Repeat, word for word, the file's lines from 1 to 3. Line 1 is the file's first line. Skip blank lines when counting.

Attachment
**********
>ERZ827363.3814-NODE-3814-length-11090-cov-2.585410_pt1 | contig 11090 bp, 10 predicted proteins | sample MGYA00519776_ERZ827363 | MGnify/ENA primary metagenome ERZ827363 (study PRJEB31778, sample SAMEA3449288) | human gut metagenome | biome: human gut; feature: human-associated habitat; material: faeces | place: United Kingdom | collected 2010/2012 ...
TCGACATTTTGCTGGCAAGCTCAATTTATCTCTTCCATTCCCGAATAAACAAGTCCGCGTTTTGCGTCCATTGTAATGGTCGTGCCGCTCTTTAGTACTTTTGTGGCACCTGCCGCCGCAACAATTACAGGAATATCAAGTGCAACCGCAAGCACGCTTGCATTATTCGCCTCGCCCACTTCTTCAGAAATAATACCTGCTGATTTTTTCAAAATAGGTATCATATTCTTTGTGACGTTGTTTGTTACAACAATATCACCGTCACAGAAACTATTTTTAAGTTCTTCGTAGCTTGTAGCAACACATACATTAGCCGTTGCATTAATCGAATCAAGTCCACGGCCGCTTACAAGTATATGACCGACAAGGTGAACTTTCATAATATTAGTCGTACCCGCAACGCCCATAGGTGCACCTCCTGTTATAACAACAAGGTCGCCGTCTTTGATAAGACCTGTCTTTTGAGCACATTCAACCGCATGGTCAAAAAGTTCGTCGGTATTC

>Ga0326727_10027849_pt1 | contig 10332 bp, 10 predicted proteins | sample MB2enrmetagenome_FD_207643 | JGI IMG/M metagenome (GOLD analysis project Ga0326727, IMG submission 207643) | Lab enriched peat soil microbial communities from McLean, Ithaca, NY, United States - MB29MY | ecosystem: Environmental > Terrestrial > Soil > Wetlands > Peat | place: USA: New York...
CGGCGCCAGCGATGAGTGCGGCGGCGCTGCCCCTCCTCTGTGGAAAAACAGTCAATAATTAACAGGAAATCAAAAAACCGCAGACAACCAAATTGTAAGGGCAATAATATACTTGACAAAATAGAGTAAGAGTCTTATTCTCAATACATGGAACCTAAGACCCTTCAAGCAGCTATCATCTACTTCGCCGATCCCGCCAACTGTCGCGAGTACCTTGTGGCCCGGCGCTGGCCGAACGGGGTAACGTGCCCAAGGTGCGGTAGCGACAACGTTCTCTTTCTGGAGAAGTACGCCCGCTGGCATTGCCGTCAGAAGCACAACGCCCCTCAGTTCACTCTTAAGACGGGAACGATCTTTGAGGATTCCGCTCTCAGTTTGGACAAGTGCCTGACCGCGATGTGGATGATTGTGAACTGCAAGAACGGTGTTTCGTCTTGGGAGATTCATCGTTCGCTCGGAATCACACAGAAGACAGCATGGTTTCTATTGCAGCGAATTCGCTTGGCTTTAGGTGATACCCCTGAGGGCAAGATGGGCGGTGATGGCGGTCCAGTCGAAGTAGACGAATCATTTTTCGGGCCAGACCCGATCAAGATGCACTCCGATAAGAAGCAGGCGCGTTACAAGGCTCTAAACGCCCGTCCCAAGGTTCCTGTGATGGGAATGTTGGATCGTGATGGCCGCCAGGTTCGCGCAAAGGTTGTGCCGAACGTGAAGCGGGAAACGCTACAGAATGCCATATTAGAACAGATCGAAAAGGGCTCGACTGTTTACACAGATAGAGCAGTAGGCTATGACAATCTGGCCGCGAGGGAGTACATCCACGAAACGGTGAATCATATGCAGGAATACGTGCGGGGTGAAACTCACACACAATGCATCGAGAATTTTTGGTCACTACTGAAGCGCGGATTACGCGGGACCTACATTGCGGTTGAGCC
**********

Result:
>ERZ827363.3814-NODE-3814-length-11090-cov-2.585410_pt1 | contig 11090 bp, 10 predicted proteins | sample MGYA00519776_ERZ827363 | MGnify/ENA primary metagenome ERZ827363 (study PRJEB31778, sample SAMEA3449288) | human gut metagenome | biome: human gut; feature: human-associated habitat; material: faeces | place: United Kingdom | collected 2010/2012 ...
TCGACATTTTGCTGGCAAGCTCAATTTATCTCTTCCATTCCCGAATAAACAAGTCCGCGTTTTGCGTCCATTGTAATGGTCGTGCCGCTCTTTAGTACTTTTGTGGCACCTGCCGCCGCAACAATTACAGGAATATCAAGTGCAACCGCAAGCACGCTTGCATTATTCGCCTCGCCCACTTCTTCAGAAATAATACCTGCTGATTTTTTCAAAATAGGTATCATATTCTTTGTGACGTTGTTTGTTACAACAATATCACCGTCACAGAAACTATTTTTAAGTTCTTCGTAGCTTGTAGCAACACATACATTAGCCGTTGCATTAATCGAATCAAGTCCACGGCCGCTTACAAGTATATGACCGACAAGGTGAACTTTCATAATATTAGTCGTACCCGCAACGCCCATAGGTGCACCTCCTGTTATAACAACAAGGTCGCCGTCTTTGATAAGACCTGTCTTTTGAGCACATTCAACCGCATGGTCAAAAAGTTCGTCGGTATTC

>Ga0326727_10027849_pt1 | contig 10332 bp, 10 predicted proteins | sample MB2enrmetagenome_FD_207643 | JGI IMG/M metagenome (GOLD analysis project Ga0326727, IMG submission 207643) | Lab enriched peat soil microbial communities from McLean, Ithaca, NY, United States - MB29MY | ecosystem: Environmental > Terrestrial > Soil > Wetlands > Peat | place: USA: New York...